Glass Knife Revisit

Written by Scott Joseph on .

Glass Knife wide interior

Paid a return visit to the Glass Knife recently to see how it is settling in. When I first reviewed the cake restaurant, back in February, the place was still quite manic, the new kid in town that everyone wanted to try. The procedure was confusing, seemingly to both the customers and the staff, and there was a wild positioning for open seating, then a struggle to hold a conversation with your companion. The food was good, but the experience was lacking.

On my recent visit, in the evening, things were much calmer. The ordering procedure is still a bit confusing, but this time there were plenty of open seats — even one of the small booths so that my friend and I wouldn’t have to sit across from each other at the large communal table — and everything was more relaxed.

Antonio's House of Pizza

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Antonios House interior

I sometimes feel that navigating all the restaurants with Antonio in their names is like playing a pizza version of Where's Waldo. By my count, there's a pizzaiolo's dozen of eateries named Antonio, and that doesn't count the one's named Anthony's.

Add now to the list Antonio's House of Pizza, the new, though not original name for the business that was Maestro Cucina Napoletana. Maestro, you may recall, was a project of longtime area restaurateur Rosario Spagnolo (Terramia) and business parther Antonio Martino. (Maybe there's a law that all pizzeria must have an Antonio involved.) Maestro opened in late 2016; Spagnolo sold it a year and a half later because he did not see a way to scale the business and open others, which was his original plan.

And yes, the new owner is named Antonio. Well, he goes by Anthony. Zeka is his last name, and he owns the Park Avenue restaurant with his wife, Sandra Valencia. (The two of them are responsible for two other pizzerias Antonio's.)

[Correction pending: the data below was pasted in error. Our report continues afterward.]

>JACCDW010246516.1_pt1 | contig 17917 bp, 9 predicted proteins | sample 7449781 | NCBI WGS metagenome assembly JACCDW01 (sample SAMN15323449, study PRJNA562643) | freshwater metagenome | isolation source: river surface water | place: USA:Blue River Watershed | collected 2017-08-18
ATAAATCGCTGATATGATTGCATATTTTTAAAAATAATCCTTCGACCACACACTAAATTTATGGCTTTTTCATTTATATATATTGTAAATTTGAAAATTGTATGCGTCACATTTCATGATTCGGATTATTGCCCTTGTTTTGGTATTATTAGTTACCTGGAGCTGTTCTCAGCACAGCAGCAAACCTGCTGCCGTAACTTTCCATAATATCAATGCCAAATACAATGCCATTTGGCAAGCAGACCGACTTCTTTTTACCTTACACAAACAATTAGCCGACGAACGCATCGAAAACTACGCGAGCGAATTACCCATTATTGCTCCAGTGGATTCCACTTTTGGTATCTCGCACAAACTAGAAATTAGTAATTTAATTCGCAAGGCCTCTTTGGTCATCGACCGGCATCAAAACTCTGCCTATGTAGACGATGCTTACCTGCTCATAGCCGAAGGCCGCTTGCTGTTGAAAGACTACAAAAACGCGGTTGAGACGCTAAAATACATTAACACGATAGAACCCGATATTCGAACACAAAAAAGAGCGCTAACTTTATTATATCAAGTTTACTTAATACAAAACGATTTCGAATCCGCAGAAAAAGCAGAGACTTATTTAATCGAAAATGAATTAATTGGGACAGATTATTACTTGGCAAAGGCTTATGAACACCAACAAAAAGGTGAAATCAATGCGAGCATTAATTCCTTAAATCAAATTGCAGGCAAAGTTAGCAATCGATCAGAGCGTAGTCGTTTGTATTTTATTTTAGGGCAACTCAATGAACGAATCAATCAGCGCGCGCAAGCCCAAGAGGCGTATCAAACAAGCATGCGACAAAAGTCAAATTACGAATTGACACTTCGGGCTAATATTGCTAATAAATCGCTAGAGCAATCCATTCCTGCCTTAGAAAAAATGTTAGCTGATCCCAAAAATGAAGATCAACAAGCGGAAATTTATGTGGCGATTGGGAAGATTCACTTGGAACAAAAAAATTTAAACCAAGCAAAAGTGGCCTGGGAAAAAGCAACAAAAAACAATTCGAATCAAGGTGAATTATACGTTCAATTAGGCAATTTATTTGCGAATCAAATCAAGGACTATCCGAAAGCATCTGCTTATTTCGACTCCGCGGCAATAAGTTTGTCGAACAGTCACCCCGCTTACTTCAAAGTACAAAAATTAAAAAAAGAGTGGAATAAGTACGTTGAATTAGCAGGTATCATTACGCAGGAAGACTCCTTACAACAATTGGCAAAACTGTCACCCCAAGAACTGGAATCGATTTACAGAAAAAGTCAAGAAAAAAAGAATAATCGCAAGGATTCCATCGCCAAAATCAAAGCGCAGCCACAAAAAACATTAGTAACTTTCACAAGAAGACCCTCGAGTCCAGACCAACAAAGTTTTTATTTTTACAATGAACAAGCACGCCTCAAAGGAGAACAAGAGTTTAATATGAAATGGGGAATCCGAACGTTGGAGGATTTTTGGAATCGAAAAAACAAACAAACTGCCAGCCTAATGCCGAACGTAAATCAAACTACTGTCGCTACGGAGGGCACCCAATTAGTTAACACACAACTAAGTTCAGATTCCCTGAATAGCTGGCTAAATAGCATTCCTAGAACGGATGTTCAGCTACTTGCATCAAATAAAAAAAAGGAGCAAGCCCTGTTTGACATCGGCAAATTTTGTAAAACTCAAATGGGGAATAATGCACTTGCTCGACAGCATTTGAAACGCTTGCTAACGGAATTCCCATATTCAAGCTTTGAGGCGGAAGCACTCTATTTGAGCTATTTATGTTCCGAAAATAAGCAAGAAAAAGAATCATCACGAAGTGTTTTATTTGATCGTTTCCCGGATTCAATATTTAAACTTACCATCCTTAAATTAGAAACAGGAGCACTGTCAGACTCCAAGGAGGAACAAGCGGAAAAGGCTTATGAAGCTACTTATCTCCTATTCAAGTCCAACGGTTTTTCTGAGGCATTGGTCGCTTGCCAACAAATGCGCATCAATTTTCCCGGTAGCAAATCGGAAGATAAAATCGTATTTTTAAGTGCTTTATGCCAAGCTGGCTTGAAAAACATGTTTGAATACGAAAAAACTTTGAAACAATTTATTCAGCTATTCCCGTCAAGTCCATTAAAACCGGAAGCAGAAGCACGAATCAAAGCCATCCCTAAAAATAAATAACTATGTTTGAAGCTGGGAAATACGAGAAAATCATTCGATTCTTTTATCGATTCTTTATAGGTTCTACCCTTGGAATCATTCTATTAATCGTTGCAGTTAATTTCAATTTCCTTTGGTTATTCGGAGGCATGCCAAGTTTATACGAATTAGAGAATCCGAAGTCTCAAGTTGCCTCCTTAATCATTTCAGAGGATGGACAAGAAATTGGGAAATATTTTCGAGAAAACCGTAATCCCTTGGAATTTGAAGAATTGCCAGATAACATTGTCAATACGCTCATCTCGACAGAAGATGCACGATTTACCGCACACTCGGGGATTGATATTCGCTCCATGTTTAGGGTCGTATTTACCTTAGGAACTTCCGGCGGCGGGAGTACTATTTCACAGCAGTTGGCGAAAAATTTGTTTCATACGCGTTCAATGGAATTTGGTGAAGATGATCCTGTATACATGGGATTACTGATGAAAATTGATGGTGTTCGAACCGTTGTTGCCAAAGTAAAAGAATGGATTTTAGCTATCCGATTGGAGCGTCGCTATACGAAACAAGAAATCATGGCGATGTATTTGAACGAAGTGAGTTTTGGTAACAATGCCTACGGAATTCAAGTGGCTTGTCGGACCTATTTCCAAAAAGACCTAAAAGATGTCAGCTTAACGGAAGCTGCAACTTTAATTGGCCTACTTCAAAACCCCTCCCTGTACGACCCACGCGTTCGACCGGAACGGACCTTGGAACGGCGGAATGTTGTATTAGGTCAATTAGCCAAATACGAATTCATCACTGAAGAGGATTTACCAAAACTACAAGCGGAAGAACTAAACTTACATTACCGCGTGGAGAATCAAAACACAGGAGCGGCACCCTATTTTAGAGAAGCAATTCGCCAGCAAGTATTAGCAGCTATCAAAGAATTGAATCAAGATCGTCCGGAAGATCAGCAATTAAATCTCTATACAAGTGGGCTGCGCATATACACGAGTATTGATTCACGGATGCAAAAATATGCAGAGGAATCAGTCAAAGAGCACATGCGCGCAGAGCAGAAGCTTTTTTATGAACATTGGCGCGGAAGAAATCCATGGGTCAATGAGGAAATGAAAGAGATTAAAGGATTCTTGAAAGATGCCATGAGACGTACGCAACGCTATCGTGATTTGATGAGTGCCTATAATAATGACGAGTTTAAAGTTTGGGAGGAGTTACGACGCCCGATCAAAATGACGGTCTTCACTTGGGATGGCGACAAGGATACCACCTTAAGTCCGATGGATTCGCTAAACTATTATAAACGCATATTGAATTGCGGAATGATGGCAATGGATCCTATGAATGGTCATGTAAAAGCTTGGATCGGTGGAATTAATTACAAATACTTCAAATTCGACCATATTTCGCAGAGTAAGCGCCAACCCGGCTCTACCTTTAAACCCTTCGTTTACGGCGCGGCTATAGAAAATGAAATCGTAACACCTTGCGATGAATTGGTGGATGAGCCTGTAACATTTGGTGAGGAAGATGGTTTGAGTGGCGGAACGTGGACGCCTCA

Inay's Kitchen

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Inays kitchen food int

Even with the pin on my phone's Google Maps app indicating I had arrived at my destination, I had a hard time spotting Inay's Kitchen, a Filipino restaurant in Ocoee. Despite the open signs in the window, which were covered with bamboo matchstick blinds, I had a hard time identifying it as a restaurant.

Once I figured it out, I went inside and was greeted by a sign inside the door instructing me to proceed to the back of the space.

That's where you'll find the actual Kitchen, tended to by the actual Inay and a couple of other women.

Urban Hibachi Sushi + Grill

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Urban Hibachi rolls

Urban Hibachi Sushi + Grill, a minichain with three locations spread across Greater Orlando, is really slick. Or at least the Oviedo location I visited is. The decor is bright and modern with minimalist decorations.

I think maybe I just misordered.

Stopping in for lunch, I selected the Makimono Lunch Special, which allows you to choose two selections from a small list of specialty rolls. The two that sounded the most interesting to me were the Sumo and the Tokyo.

Urban Hibachi sumo

The Sumo had escolar and salmon rolled with avocado and scallions with a bit of spicy mayo dotted on top. I somehow missed the note that said the roll was deep fried, but I don't think it would have been a deal killer anyway. I was in the mood for some escolar. Also, not at all sure why this was called the Sumo. No wrestling was involved and they certainly weren't bigger than other rolls.